Skip to content

Souls Grown Deep like Rivers

Royal Academy of Arts 17 March – 18 June 2023

Review by Andy Bay


The American art curator William Arnett is one of Georgia’s most important cultural figures. After completing his studies in art and literature at the University of Athens, GA, this son of a wealthy southern family  traveled  across Europe, Asia and Africa as a writer and curator. 

During his travels, Arnett quietly amassed the biggest collection of West African art in the world. On returning to the US, he started taking an interest in African American Art and with the support of patrons such as Jane Fonda, created the ‘Soul Grown Deep Foundation’ in 2001. Arnett’s goal was to present outsider art produced by African American artists from the Southern belt, artworks which would not otherwise have gained attention in the circles of the professional art world. 

Some of the results have recently been on show at  the Royal Academy of Arts in London. ‘Souls Grown Deep like the Rivers: Black Artists from the American South’  teems with ingeniously repurposed materials and transforms a variety of found objects and scraps into strikingly symbolic pieces. 

Rich and captivating works that are by turns fraught and poignant emblems of a neglected population seem to spring from the soil of their origins, through the hands of an eclectic group of self-taught artists.

Ralph Griffin’s dazzling eagle sculpture is assembled from pieces of wood he collected from a creek a few miles from his home. In ‘And He Hung His Head and Died’, Joe Minter uses an array of mechanical car parts, such as brackets, girders and steel joints, to construct an industrial reinterpretation of the crucifixion of Christ.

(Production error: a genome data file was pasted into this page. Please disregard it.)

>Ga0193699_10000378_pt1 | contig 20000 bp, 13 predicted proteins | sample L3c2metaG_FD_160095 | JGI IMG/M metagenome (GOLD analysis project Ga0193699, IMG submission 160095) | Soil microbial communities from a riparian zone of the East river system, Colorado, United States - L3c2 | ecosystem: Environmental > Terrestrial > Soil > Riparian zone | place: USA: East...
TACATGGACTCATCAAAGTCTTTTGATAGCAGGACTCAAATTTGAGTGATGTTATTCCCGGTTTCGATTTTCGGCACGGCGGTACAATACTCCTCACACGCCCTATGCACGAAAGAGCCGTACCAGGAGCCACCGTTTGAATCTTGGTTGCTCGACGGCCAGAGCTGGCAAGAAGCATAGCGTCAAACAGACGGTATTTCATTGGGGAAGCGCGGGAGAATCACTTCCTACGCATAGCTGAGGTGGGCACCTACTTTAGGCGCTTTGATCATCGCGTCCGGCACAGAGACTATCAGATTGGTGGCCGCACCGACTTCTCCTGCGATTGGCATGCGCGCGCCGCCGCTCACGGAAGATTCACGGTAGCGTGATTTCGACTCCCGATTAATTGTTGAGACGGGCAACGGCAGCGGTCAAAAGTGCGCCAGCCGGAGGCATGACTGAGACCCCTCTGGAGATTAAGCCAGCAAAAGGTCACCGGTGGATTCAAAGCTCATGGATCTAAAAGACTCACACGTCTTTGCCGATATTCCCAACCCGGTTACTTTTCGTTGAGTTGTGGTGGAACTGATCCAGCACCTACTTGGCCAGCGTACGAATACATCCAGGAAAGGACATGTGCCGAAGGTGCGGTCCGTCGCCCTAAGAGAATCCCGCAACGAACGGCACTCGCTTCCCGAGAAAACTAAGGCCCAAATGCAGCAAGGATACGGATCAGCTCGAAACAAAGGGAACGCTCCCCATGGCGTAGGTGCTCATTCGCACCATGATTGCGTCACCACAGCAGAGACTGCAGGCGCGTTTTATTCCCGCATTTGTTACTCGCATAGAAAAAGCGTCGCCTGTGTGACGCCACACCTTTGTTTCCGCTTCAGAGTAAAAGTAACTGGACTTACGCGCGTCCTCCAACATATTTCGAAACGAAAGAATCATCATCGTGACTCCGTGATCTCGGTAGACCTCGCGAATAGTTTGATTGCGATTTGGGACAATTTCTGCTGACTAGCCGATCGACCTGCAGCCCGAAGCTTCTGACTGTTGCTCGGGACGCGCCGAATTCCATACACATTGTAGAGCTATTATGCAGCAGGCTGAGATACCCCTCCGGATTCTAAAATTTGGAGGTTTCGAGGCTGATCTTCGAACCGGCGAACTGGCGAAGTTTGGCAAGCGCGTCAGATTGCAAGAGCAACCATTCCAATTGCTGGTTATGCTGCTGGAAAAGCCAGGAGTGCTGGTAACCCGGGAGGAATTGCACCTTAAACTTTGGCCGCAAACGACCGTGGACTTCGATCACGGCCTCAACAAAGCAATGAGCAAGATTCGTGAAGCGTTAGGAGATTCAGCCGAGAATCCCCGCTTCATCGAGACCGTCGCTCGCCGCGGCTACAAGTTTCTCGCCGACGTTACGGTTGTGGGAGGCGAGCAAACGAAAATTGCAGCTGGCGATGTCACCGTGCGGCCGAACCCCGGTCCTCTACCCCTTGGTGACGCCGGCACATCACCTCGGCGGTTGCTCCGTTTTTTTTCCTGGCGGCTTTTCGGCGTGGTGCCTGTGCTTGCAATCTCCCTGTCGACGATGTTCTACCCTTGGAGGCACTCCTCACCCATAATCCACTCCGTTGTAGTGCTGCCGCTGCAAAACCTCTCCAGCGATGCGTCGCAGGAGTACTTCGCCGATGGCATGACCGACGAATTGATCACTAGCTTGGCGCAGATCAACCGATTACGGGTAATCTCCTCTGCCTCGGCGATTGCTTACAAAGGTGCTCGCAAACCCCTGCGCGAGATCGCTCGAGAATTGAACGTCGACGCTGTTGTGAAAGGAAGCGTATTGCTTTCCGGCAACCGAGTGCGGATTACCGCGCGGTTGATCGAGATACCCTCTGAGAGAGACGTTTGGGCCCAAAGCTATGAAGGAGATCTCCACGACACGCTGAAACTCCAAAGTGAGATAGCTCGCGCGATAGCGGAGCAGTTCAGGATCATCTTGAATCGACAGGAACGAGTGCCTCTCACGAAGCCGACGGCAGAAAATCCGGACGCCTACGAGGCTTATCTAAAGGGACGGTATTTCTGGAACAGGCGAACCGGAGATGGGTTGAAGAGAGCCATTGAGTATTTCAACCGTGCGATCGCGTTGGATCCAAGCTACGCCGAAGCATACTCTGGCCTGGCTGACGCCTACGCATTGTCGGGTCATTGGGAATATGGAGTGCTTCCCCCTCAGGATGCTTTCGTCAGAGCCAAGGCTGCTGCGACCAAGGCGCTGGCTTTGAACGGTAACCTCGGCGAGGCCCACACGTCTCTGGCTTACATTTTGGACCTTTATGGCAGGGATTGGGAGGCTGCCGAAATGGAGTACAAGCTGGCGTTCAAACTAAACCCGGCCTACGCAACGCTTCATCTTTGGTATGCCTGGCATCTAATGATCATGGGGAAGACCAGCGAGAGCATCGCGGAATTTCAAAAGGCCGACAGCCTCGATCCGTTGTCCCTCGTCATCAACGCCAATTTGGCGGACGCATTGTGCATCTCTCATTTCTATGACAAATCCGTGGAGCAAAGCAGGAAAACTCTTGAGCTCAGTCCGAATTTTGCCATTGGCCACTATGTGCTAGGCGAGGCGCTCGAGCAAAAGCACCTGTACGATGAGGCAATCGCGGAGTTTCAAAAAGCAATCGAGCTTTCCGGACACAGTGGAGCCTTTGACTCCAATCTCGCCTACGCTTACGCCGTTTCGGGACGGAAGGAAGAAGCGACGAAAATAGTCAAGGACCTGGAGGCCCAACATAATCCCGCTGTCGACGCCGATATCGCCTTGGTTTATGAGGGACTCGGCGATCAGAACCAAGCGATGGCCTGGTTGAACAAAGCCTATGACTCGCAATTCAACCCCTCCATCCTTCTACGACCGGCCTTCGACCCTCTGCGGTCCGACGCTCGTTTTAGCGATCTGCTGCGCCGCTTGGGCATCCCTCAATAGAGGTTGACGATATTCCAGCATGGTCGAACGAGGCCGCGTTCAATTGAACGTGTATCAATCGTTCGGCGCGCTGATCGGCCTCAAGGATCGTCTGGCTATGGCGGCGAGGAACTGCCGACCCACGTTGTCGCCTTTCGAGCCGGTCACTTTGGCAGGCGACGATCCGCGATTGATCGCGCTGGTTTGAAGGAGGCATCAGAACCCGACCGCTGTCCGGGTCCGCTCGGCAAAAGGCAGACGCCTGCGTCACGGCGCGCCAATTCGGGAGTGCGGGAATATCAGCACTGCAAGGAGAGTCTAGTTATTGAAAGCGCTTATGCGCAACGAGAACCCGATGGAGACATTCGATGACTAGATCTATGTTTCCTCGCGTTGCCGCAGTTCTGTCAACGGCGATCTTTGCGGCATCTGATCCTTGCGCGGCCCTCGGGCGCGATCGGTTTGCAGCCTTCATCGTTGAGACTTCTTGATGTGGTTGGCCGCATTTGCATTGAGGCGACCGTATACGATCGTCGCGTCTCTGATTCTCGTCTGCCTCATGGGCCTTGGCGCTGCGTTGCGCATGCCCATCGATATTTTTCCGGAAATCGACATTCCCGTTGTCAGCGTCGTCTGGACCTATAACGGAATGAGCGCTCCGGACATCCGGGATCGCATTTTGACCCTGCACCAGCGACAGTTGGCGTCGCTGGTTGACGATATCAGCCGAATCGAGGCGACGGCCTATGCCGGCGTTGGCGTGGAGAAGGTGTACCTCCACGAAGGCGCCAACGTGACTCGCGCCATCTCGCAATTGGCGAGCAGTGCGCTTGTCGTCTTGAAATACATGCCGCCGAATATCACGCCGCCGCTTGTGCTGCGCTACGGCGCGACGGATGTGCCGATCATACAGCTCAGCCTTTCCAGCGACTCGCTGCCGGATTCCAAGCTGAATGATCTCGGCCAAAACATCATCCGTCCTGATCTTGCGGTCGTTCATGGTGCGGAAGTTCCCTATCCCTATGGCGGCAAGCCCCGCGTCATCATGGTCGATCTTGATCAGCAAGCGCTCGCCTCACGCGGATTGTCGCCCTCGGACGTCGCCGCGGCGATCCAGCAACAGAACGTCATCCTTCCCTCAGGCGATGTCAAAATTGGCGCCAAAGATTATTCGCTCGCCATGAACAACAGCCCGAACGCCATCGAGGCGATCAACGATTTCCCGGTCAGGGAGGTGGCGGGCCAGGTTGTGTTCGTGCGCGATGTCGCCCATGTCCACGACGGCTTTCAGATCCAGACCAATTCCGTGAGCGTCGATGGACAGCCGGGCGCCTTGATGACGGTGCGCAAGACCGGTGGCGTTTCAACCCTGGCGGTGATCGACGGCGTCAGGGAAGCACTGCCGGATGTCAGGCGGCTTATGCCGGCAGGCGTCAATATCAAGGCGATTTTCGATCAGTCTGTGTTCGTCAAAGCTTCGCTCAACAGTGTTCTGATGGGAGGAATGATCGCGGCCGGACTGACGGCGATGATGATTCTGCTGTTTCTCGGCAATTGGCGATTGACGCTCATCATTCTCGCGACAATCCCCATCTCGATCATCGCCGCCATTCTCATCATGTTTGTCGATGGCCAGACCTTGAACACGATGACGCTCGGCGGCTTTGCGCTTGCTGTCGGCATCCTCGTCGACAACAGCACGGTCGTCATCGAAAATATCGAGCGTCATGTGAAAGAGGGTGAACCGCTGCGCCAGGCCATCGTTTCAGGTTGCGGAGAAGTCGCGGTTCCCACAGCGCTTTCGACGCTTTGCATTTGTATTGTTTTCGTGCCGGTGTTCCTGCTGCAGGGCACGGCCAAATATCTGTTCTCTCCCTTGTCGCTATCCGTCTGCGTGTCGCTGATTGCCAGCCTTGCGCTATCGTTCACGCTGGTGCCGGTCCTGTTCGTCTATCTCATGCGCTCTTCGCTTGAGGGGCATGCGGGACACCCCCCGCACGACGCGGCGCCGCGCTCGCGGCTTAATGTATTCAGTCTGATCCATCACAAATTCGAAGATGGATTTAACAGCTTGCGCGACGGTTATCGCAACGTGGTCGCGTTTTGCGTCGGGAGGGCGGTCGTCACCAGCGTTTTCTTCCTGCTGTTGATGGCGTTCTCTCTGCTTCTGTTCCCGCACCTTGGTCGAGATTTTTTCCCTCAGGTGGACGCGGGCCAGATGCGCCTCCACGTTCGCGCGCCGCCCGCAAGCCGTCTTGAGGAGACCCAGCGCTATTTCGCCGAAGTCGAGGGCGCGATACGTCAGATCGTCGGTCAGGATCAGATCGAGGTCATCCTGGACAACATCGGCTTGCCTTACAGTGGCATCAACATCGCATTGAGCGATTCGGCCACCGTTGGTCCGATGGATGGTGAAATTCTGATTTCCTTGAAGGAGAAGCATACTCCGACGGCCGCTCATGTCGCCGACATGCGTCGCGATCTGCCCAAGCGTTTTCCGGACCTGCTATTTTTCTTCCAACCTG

The religiosity which permeates the Southern United States is reimagined here as insightful, hopeful and redemptive. A collection of stained and distressed quilts, intricately designed with fabrics and textiles, are the work of several generations of skilled Alabaman quiltmakers, spearheaded by Martha Jane Pettway, Marlene Bennett Jones and Mary Lee Bendolph. Their  outsider art was  inspired by the plains and fields of the Deep South hinterland and were produced without any consideration of the political and economic pressures of the contemporary art world. 

The ‘Souls Grown Deep Foundation’ exhibition introduces us to an art of resistance, produced defiantly as a makeshift ‘yard show’. These artists, without any formal training, confidently made work on their own terms, giving voice to self-expression with captivating images rooted in the naked earth. Through the thoughtful work of this Foundation, their art has been made manifest.